Tan Yeok Nee was a Teochew pioneer and a major gambier merchant whose plantations were mostly located in Johor, Malaya. In 1870, he was conferred the title Major Cina (Johor’s highest ranking Chinese official) by Maharaja Abu Bakar.
In 1882-85, Tan built a grand family home at Tank Road (now 101 Penang Road). The house was constructed in a traditional southern Chinese architectural style, with two large central halls separated by wide courtyards.
Its roof is distinguished by intricate timber carvings, decorative plaster reliefs and colourful porcelain pieces known as qian ci or jian nian. The qian ci are arranged in mosaic patterns or form figures on the ridges. In the front courtyard, there are koi (carp) carvings at the roof junctions, which spout water from their mouths when it rains.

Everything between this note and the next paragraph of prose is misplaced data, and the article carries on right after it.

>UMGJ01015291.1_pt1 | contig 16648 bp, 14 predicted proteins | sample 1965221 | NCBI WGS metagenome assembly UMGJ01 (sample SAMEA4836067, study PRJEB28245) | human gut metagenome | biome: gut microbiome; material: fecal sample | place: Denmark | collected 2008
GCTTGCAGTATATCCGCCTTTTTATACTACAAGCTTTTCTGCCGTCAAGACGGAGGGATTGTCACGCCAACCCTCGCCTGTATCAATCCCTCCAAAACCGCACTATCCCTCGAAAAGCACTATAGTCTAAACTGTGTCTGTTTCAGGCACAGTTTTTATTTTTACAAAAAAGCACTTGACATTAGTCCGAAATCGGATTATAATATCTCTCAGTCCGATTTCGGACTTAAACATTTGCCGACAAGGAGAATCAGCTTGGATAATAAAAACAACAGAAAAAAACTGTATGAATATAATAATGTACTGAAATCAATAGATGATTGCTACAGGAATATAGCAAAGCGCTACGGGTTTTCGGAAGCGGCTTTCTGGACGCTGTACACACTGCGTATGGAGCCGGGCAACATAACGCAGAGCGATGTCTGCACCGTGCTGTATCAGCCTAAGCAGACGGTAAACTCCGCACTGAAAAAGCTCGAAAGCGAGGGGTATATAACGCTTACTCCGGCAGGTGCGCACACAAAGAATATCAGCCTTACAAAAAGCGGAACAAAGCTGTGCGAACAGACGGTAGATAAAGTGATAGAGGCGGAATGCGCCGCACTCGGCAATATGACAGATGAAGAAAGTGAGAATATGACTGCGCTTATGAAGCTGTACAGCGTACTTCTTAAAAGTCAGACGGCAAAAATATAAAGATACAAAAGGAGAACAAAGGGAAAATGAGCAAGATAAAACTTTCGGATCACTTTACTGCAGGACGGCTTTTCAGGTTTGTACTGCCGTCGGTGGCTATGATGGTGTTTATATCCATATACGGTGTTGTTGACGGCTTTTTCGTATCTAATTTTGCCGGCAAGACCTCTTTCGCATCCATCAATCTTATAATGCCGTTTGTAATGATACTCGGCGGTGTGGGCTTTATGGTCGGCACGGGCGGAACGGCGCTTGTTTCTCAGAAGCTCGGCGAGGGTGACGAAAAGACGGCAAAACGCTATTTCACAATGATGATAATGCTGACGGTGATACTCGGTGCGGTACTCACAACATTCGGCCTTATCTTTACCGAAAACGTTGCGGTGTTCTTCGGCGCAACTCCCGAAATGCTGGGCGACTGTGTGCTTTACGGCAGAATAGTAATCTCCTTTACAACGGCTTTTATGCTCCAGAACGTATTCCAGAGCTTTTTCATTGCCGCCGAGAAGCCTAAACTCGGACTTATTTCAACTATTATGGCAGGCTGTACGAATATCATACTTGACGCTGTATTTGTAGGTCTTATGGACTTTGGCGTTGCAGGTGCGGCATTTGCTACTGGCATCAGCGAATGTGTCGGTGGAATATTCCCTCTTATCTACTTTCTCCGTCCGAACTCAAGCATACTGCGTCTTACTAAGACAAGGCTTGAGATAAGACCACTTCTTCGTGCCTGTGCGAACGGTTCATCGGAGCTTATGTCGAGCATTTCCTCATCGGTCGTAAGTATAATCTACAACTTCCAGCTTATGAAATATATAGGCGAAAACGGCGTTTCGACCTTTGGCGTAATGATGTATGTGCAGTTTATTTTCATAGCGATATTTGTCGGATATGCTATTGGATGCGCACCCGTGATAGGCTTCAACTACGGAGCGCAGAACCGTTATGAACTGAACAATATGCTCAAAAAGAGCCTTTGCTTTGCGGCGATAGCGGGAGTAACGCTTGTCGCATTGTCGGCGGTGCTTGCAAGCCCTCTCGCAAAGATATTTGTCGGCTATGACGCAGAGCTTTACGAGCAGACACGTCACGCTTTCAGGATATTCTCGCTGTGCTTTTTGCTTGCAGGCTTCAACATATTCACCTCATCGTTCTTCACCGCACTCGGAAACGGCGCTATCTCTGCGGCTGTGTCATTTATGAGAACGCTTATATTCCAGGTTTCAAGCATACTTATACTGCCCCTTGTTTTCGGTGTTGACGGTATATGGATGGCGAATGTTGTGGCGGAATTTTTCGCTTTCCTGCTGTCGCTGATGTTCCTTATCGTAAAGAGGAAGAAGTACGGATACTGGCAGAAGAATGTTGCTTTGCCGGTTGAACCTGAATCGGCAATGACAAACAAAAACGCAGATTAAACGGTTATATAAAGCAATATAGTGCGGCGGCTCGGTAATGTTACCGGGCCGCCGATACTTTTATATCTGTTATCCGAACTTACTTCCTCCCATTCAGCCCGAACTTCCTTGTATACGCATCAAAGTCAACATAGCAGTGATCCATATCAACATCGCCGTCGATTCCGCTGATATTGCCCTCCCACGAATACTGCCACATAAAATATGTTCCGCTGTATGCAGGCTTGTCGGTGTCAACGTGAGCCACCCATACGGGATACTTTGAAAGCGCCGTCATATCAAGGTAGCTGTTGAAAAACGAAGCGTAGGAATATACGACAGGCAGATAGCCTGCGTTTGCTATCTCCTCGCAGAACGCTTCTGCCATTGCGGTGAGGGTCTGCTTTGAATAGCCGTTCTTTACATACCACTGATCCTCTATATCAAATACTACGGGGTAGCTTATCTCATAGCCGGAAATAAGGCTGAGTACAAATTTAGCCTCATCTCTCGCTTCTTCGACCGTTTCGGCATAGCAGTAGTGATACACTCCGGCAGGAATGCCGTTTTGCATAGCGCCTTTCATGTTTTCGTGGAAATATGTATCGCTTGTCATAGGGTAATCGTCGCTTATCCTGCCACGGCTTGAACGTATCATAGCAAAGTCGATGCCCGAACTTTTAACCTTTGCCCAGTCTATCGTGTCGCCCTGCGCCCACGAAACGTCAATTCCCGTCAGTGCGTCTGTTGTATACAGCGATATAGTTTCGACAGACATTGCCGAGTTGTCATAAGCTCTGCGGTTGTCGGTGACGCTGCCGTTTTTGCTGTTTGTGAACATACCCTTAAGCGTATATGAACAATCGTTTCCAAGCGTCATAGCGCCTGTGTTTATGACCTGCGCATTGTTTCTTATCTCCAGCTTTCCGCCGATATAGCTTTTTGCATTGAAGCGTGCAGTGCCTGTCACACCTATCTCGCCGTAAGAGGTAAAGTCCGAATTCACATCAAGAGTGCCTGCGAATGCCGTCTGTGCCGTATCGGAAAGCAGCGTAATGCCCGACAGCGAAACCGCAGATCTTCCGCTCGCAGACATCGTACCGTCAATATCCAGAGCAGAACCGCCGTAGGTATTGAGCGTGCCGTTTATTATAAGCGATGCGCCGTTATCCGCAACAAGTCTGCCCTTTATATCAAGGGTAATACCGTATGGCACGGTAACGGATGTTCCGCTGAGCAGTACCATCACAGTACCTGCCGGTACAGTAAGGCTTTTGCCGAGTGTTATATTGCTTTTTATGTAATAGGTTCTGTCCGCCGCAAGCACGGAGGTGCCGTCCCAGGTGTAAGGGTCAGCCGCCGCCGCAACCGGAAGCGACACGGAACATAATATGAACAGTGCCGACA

Tan Yeok Nee later sold the house and returned to China. During this time, the Singapore-Kranji railway line was being built and the house was acquired for use by the station master of the nearby Tank Road Railway Station from 1902. Later, the building housed charities such as St Mary’s Home, an orphanage and boarding school for girls, in 1905-32 and The Salvation Army in 1938-91. The House of Tan Yeok Nee was gazetted a National Monument in 1974.